“I’ve been asking about the budget all along and the contingencies,” he said. “In this next phase, we’re going to get an actual price for what everyone’s been talking about, so all the numbers that Commissioner Weaver presented to us … we’ll find out if it’s really that high a cost. I’m OK to move forward to this next phase.”

The City Commission voted to move the project to the construction drawing level by a vote of 3-1, with Weaver dissenting and City Commissioner Carolyn Cooper absent from the meeting. The motion also included the design of the rooftop venue set for the new event center.

The guaranteed maximum price is set come before the City Commission for consideration at its Jan. 13, 2020 meeting. If the price is approved at that meeting, the project is scheduled to be complete for a May 1, 2021 opening.



With Winter Park’s charter currently under review by a committee, many residents from the West Winter Park African-American community urged the city to transition to a single-member district system for Winter Park, meaning each of the four city commissioners and the mayor would represent one of five specific districts within the city.

Residents noted having a designated city commissioner would help the residents of West Winter Park feel like their voices are being heard, because they would have a specific commissioner that answers to them.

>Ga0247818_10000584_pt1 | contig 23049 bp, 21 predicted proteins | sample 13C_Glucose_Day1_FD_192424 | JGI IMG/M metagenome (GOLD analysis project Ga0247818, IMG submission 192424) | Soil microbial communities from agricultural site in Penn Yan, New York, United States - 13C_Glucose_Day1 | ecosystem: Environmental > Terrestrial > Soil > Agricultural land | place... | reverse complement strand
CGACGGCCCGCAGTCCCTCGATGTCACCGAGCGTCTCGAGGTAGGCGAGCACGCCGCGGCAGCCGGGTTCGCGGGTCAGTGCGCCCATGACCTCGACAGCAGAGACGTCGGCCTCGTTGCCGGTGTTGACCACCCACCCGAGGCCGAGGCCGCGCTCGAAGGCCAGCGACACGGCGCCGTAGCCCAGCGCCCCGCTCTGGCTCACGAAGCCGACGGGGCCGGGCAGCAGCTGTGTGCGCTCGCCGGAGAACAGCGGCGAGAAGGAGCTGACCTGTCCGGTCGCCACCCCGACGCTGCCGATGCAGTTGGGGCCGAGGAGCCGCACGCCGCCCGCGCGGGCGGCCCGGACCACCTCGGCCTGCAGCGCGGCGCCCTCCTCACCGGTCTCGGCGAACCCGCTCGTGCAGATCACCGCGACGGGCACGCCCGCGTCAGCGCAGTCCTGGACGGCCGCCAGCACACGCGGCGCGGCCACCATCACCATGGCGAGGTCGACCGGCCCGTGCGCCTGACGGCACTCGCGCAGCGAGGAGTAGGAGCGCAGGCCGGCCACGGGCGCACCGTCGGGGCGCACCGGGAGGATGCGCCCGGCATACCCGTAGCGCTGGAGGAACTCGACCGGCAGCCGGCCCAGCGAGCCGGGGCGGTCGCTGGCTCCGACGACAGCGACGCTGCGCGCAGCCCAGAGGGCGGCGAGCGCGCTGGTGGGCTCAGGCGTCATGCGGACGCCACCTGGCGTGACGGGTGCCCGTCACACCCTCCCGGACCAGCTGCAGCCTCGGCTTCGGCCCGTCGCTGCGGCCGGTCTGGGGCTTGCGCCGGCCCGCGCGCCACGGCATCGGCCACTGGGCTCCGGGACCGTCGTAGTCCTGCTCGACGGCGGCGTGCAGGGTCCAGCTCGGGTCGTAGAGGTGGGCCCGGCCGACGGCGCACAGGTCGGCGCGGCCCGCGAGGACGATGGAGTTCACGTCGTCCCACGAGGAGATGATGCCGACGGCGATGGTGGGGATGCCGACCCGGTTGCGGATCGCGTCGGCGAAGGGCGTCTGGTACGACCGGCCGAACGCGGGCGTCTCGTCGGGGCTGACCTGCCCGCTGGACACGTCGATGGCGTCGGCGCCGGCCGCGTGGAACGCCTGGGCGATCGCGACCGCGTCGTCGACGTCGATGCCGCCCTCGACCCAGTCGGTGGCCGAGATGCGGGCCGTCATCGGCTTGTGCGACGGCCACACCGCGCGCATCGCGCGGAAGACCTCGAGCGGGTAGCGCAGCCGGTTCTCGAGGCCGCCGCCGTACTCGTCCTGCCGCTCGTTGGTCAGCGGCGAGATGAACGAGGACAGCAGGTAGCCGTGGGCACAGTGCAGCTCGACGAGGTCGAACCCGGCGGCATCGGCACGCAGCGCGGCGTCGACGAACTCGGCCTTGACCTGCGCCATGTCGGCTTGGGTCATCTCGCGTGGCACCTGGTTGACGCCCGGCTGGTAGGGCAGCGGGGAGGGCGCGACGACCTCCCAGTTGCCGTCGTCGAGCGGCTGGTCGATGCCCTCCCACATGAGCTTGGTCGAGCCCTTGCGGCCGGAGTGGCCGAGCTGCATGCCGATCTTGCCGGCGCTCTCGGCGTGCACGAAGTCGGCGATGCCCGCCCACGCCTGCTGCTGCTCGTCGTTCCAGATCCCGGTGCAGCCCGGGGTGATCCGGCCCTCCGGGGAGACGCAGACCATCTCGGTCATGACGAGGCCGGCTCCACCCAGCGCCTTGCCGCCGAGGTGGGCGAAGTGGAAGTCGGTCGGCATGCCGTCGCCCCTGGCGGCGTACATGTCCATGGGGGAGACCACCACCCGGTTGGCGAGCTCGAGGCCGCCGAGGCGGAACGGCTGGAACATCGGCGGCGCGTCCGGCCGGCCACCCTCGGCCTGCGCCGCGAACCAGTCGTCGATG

“I’d like to encourage this commission to consider putting single-member districts for the voters to decide how the elections should be in order to have proper representation for all citizens in the city of Winter Park,” resident Mary Daniels said. “I think single-member district is the way to go. I’d also like to support that and hopefully encourage you to do that.”

“What we have here is structural racism,” resident LaWanda Thompson said. “What we need to do as a city and as citizens is dismantle structuralized racism in Winter Park. Single-member districts would help move us forward. … Who has the power and who’s been marginalized? Please put single-member district on the ballot.”

City Attorney Kurt Ardaman said the public can make comments to the Charter Review Advisory Committee, which will go through the charter piece by piece and evaluate the public input before making a recommendation to the Winter Park City Commission.

“Then you all will decide what you believe is important to put on the ballot for the voters to consider and vote upon,” Ardaman said.